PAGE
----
Coskata Refutes Energy Analyst’s Critique, Says It’s On Track to Make Ethanol for Under $1 Per Gallon
The idea that a strain of bacteria discovered at the bottom of a lagoon on the campus of Oklahoma State University could hold an answer to U.S. dependence on foreign oil sounds improbable to many. It certainly does to Robert Rapier. The chemical engineer at Arnhem, Netherlands-based Accsys Technologies published a blog post last weekend arguing that Coskata—the Warrenville, IL, startup that hopes to turn the bacteria into the engines of an industrial process that converts waste gases into millions of gallons of ethanol per year—has wildly exaggerated its claims that the process will eventually yield biofuels at a cost under $1 per gallon.
“Not only is this not the ‘slam dunk’ that is being projected, you probably have a better chance of hitting a blindfolded shot from mid-court than Coskata has of producing cost-competitive ethanol,” Rapier wrote. His post attracted the attention of other blogs that cover the energy sector, including Venture Beat.
But Coskata, which is funded in part by Waltham, MA-based Advanced Technology Ventures, is taking issue with Rapier’s analysis, saying that it’s based on faulty assumptions about the cost of building and operating demonstration ethanol plants versus commercial-scale plants. In a comment responding to Rapier’s post and in a separate conversation with Xconomy yesterday, Coskata vice president and chief marketing officer Wes Bolsen says the company sees no barriers to using its technology, which couples gasification of municipal waste and other hydrocarbon-rich materials with bacterial fermentation of the resulting gas, to produce ethanol for $1 per gallon or less, not counting the cost of the manufacturing facilities themselves. “Yes, gasification plants are expensive to put on the ground,” says Bolsen. “But the production cost is half that of gasoline, and you also have more feedstock flexibility—you can gasify trash, tires, agricultural residues, wood waste, any kind of biomass.”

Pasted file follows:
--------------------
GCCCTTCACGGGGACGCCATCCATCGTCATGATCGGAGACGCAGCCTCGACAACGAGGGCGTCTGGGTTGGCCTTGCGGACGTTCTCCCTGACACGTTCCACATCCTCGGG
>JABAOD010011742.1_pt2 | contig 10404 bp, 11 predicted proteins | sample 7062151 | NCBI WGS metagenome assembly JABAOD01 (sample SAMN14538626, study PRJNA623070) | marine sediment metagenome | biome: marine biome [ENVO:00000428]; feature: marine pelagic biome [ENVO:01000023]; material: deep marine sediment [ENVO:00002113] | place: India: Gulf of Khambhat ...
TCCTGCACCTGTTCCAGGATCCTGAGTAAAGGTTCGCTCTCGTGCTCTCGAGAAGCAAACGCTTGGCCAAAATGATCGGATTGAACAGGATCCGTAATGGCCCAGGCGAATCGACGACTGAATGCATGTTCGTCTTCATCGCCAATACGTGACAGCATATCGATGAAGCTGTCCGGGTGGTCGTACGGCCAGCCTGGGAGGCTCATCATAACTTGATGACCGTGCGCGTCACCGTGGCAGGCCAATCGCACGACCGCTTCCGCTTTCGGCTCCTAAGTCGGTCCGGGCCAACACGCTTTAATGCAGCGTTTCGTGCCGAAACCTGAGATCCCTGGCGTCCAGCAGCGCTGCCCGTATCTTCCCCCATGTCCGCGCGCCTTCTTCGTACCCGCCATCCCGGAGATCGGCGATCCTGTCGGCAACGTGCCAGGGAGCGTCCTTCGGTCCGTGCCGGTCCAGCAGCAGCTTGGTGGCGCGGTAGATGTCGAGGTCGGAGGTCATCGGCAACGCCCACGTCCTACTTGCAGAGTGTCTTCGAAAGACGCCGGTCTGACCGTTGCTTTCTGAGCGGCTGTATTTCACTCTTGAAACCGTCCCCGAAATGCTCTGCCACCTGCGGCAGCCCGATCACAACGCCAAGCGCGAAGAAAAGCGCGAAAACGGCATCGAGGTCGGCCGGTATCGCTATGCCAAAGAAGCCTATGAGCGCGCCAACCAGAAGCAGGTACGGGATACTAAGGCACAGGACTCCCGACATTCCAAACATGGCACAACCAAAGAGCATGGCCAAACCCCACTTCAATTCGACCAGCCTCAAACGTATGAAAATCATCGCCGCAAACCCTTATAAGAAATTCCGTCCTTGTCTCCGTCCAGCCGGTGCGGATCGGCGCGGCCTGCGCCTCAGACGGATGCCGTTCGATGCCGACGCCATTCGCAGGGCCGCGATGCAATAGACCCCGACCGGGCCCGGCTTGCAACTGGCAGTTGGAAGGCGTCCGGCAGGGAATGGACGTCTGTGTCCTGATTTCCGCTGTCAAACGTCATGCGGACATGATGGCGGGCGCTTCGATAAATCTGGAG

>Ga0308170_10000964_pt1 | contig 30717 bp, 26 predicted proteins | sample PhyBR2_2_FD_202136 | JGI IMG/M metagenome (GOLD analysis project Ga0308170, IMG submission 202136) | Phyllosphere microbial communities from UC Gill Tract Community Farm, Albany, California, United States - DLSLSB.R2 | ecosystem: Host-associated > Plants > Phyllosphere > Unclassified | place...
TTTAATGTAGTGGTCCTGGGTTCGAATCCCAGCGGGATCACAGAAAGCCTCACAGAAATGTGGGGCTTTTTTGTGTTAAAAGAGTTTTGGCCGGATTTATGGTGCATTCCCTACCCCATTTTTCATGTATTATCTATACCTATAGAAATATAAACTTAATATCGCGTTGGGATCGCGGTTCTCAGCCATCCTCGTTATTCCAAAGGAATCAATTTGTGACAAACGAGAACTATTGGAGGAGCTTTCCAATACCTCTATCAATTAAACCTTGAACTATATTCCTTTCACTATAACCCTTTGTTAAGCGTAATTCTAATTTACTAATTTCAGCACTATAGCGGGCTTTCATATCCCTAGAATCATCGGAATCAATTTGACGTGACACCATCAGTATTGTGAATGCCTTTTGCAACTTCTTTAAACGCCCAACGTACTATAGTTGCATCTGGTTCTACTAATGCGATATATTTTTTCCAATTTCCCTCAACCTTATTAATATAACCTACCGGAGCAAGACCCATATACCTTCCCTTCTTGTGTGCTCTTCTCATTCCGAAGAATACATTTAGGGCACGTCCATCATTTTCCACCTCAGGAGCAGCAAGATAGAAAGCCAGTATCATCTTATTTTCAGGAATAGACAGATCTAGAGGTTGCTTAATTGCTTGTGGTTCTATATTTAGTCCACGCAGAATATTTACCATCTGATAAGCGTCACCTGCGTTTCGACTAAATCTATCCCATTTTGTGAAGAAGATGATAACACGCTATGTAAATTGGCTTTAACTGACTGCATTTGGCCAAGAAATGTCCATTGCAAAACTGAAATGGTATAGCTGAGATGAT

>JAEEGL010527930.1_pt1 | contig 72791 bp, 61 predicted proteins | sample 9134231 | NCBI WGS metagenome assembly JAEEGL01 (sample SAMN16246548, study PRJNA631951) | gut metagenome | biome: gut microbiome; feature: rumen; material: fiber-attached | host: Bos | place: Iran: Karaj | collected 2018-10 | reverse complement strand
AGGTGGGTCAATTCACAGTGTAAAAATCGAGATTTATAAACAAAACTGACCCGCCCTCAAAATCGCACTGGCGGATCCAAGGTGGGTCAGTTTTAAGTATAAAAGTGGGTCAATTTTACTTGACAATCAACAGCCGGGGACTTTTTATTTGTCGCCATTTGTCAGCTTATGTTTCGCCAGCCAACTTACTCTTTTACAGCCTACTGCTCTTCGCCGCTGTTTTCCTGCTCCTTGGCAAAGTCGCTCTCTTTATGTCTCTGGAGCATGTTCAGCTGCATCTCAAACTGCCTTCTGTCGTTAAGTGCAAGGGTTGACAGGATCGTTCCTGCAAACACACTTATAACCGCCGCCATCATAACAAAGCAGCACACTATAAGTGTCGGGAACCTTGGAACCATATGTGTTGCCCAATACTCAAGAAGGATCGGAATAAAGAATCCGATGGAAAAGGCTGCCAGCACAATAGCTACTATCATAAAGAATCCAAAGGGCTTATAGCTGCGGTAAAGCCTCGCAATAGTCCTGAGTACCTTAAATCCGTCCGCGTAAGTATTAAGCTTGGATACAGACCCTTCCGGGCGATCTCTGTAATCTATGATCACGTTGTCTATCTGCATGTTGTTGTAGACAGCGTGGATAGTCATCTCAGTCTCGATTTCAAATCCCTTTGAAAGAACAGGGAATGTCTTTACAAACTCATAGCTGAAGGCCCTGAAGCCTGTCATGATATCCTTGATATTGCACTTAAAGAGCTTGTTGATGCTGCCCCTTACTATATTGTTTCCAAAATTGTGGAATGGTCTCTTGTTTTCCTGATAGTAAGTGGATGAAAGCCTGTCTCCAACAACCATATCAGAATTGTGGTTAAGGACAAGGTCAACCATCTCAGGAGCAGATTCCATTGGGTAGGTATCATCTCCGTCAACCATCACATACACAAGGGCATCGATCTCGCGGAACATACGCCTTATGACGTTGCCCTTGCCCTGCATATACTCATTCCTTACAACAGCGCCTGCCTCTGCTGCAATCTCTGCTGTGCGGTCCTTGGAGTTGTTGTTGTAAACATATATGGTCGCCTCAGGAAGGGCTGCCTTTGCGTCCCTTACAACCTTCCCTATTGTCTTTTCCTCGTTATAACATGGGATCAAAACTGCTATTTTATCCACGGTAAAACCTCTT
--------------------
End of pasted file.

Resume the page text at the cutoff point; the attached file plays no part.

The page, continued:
Rapier’s critique centered around the cost of the demonstration plant that Coskata is building in Madison, PA, on the site of an existing gasification reactor owned by Westingthouse Plasma, a subsidiary of Canadian firm Alter Nrg Corp. The pilot plant, which is expected to begin production next spring, will cost $25 million and is expected to produce 40,000 gallons of ethanol per year. Rapier did some basic math, calculating that the plant will produce 2.6 barrels of ethanol per day, which puts the plant’s capital costs at $9.6 million per daily barrel. On the surface, that compares unfavorably to the capital costs of other fuel production technologies such as oil refineries ($10,000 to $20,000 per daily barrel) or even corn-to-ethanol plants ($20,000 to $30,000 per daily barrel). “The capital costs would have to go down by a factor of 100 before they could even start to get competitive,” Rapier commented.